A young boy accidentally triggers the universe’s most lethal hunters’ return to Earth, and only a ragtag crew of ex-soldiers and a disgruntled science teacher can prevent the end of the human race in “The Predator.” (Kimberley French/20th Century Fox via AP)

A young boy accidentally triggers the universe’s most lethal hunters’ return to Earth, and only a ragtag crew of ex-soldiers and a disgruntled science teacher can prevent the end of the human race in “The Predator.” (Kimberley French/20th Century Fox via AP)

You’ll miss Schwarzenegger’s leaden quips in ‘Predator’ remake

It takes place in the same storytelling universe, with jokes that would have sounded moldy back then.

Early in “The Predator” someone describes the outer-space invader as resembling an “alien Whoopi Goldberg.” Because it has dreadlocks, you see.

When you hear a joke that would’ve sounded moldy 30 years ago, it does not bode well for the movie. And “The Predator” lives up to this bad omen, as it mixes together humdrum action scenes with tepid comedy and a collection of strikingly dull performances. Suddenly Arnold Schwarzenegger’s leaden quips from the original movie don’t sound so bad after all.

The 1987 “Predator,” in which Big Arnie matched up nicely with the alien intruder, was a slick and bloodily entertaining action picture. The new film takes place in the same storytelling universe, but with the alarming news that the alien may be interested in stealing DNA from us humanoids.

A predator is captured, but it does not stay in captivity long. You probably guessed that. We need an Army sniper (Boyd Holbrook, from “Logan”) and a scientist (Olivia Munn) to team up and find the creature.

Holbrook’s character has a genius son (Jacob Tremblay, the boy from “Room”), who takes possession of a predator helmet and all of its power. So he’s in the posse, too.

They’re joined by a crew of ex-military psychiatric patients, who operate by the credo that predator-hunting is better than being in custody. Writer-director Shane Black is skilled at writing manly camaraderie, so some of their early scenes have juice — but playing their various psychiatric quirks for laughs (this movie finds Tourette syndrome hilarious) feels like more 30-year-old humor.

I liked the action-comedy of Black’s “Kiss Kiss Bang Bang” and “The Nice Guys,” so it’s disappointing that “The Predator” flounders around in search of a consistent groove. Frequently violent and mostly glib, it’s an unpleasant throwback to the days when collateral damage — the deaths of nameless and faceless supporting characters — was played for laughs or barely noticed.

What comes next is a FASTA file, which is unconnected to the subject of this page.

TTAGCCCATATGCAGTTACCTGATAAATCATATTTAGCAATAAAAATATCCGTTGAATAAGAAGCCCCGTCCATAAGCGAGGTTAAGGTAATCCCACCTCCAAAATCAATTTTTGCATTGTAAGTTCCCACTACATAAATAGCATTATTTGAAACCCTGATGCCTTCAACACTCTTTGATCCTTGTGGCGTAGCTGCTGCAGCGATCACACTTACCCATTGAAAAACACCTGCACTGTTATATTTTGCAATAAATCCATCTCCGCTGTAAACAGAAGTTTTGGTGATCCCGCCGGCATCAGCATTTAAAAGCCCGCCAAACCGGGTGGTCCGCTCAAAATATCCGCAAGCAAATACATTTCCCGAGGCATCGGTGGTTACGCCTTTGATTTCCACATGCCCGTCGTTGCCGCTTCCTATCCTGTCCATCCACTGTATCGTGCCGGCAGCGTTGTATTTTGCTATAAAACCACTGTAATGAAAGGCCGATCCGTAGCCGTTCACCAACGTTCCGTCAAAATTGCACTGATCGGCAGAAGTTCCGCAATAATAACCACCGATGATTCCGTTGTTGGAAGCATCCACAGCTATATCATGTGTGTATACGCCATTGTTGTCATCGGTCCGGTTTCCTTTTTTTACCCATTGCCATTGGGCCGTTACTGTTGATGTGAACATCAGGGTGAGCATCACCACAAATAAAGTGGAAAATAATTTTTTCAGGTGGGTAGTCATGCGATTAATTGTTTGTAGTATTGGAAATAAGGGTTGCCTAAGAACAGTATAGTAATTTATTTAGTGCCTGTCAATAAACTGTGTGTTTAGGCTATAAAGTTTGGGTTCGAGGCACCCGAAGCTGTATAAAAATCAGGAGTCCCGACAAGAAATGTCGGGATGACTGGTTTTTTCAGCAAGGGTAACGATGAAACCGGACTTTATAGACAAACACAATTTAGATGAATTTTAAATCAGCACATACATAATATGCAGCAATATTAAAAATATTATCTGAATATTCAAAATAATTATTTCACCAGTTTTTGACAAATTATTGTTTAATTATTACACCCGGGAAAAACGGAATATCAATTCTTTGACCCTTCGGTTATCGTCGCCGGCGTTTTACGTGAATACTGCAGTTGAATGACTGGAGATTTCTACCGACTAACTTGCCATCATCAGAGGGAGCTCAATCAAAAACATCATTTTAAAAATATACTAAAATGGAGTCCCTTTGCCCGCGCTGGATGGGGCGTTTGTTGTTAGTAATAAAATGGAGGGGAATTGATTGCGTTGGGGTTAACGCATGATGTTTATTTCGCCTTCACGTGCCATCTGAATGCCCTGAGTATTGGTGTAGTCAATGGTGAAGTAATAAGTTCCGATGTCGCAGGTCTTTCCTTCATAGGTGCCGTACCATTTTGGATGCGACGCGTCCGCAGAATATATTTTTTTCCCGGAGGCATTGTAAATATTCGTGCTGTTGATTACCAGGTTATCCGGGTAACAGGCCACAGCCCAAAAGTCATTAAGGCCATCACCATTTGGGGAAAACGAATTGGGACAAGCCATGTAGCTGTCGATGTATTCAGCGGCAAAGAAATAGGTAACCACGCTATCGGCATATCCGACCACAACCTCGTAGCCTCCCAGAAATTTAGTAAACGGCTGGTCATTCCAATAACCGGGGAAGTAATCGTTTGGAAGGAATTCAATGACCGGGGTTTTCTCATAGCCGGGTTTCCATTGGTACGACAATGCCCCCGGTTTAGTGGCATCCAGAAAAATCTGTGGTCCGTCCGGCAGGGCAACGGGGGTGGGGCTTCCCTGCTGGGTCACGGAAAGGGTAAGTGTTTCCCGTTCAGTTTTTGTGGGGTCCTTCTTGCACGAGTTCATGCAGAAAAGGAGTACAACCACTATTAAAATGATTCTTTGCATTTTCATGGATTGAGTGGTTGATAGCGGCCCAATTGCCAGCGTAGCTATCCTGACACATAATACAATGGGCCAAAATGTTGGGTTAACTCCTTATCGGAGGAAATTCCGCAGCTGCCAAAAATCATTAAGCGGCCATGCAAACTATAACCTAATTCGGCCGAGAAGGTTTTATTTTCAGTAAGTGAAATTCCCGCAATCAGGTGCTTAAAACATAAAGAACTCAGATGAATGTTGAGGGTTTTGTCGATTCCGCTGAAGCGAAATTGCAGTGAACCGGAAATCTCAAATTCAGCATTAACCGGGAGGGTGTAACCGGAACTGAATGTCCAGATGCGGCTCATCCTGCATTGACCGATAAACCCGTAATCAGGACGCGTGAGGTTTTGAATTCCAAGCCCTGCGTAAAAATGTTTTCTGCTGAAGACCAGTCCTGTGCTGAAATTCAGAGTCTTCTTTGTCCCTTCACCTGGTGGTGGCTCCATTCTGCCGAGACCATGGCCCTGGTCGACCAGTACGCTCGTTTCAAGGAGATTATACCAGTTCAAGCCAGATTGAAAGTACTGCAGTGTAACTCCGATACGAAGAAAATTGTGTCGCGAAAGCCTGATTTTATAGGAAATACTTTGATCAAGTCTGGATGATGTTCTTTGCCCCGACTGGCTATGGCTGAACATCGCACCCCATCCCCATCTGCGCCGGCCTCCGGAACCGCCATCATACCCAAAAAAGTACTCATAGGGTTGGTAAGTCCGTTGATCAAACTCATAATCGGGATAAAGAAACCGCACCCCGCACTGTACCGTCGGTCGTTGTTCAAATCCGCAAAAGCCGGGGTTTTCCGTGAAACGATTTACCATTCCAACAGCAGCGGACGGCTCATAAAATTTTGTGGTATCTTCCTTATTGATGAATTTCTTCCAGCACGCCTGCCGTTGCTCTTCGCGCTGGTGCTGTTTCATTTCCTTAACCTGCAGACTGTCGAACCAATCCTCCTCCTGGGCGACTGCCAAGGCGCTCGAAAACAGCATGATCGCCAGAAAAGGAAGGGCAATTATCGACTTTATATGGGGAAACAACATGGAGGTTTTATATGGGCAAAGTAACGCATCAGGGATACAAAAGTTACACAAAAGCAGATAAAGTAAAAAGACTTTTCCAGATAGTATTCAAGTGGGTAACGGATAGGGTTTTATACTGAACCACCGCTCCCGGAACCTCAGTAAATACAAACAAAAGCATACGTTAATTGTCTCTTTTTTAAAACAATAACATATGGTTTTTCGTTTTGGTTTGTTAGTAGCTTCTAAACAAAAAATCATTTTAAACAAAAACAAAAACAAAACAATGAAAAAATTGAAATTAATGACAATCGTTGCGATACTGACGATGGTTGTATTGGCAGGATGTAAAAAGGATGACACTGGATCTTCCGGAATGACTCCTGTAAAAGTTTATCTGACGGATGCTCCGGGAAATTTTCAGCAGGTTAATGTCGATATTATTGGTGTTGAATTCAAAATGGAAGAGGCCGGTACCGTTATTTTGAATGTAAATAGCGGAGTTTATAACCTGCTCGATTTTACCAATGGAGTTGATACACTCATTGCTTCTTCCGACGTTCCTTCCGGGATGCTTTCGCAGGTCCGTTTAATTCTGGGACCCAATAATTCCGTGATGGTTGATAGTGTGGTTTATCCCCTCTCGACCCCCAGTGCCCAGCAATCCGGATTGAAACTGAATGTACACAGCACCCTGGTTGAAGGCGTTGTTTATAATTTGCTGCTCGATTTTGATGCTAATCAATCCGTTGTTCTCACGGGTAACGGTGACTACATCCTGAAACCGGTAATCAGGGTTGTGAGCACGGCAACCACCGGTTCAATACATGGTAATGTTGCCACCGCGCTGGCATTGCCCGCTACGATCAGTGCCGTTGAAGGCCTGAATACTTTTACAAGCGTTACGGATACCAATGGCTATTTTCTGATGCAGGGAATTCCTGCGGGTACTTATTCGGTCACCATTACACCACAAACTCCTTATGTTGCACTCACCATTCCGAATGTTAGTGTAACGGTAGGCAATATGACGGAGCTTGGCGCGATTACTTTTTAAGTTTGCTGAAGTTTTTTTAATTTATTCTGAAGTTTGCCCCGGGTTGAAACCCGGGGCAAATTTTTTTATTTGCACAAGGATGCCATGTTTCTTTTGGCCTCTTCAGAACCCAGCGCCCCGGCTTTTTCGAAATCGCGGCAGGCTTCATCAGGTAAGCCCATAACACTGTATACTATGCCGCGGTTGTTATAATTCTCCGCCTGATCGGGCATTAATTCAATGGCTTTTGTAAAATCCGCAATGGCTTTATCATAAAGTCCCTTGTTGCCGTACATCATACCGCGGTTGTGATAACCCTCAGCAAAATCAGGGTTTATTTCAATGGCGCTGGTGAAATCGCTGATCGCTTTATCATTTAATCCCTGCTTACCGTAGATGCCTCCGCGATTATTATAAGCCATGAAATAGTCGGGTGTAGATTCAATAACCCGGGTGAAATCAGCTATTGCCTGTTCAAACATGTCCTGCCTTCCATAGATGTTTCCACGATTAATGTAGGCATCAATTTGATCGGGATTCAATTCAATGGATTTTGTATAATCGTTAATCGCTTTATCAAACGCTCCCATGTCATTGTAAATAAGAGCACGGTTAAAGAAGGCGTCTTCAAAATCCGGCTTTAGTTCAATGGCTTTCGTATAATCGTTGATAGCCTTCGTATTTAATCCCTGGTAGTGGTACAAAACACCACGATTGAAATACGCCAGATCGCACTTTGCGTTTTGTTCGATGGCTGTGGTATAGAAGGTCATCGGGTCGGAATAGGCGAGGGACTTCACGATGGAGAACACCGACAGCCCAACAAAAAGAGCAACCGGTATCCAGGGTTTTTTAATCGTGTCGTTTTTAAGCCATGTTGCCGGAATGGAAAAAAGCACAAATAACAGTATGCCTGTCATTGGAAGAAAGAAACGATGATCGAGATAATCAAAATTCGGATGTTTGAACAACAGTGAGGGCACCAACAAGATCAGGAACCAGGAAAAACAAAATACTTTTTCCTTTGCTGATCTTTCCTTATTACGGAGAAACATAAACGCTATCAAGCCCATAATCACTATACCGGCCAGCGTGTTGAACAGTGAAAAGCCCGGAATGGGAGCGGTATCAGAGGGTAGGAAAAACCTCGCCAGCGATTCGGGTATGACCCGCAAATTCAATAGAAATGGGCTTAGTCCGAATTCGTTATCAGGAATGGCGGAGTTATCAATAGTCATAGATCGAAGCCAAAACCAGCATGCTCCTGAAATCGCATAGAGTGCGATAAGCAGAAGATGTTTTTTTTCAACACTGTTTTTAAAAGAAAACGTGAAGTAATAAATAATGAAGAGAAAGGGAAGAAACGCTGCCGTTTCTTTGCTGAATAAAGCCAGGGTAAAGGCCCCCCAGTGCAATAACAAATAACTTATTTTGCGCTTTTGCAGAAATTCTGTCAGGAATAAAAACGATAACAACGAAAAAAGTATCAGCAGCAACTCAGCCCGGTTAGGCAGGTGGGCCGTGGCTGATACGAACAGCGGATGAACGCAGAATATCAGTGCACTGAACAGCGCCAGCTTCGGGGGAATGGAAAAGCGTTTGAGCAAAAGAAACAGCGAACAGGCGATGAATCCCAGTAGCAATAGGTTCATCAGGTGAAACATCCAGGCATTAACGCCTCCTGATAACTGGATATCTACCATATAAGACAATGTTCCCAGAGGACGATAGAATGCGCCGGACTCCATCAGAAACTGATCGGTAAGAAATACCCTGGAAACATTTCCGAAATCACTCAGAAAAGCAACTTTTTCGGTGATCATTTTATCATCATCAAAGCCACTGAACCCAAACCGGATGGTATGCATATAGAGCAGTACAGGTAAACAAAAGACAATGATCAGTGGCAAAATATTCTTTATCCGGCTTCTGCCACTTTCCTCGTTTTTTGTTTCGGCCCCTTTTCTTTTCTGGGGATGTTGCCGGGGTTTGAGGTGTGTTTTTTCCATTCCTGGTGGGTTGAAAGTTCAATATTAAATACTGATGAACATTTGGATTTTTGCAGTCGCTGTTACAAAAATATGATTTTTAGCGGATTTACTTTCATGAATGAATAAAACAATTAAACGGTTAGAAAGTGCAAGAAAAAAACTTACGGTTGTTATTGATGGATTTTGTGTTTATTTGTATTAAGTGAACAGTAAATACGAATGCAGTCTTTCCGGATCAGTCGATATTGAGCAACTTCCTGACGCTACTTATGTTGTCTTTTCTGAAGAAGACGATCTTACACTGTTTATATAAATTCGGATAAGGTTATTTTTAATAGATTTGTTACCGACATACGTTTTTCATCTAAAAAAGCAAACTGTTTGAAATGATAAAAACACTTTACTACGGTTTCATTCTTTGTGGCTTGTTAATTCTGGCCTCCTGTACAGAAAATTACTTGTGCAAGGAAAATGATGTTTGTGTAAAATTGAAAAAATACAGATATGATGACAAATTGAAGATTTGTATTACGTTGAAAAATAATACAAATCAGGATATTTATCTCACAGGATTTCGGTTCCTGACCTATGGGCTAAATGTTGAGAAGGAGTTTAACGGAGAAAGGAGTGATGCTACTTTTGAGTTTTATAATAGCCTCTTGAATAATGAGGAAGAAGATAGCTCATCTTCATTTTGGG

And there’s no Schwarzenegger. Included in the crew is Trevante Rhodes (from “Moonlight”), a strong, sly presence, and Keegan-Michael Key and Thomas Jane, who provide a few chuckles with an ongoing feud. “This Is Us” star Sterling K. Brown is a fine actor, but his government official has exactly one quirk in this movie (chewing gum) and that’s it.

The characters are ciphers — and while some action pictures thrive with cardboard characters given gusto by charismatic stars (see Schwarzenegger reference above), that doesn’t happen here. Even when they strap on various pieces of predator hardware, the humans remain low wattage.

One final objection: This movie has hippo-sized alien dogs, evidently a predator’s best friend. Seriously: Dogs from space? I think the “Predator” franchise just jumped the shark.

“The Predator” (1½ stars)

The latest installment in the franchise mixes humdrum action scenes, tepid comedy and dull performances — an underwhelming mix that makes all those leaden Schwarzenegger one-liners better in retrospect. Boyd Holbrook and Olivia Munn lead the cast of predator-chasers, a collection of ciphers waiting to be killed by the aliens.

Rating: R, for violence, language

Showing: Alderwood, Alderwood Mall, Everett Stadium, Galaxy Monroe, Marysville, Stanwood Cinemas, Meridian, Oak Tree, Pacific Place, Seattle 10, Thornton Place Stadium, Woodinville, Cascade Mall

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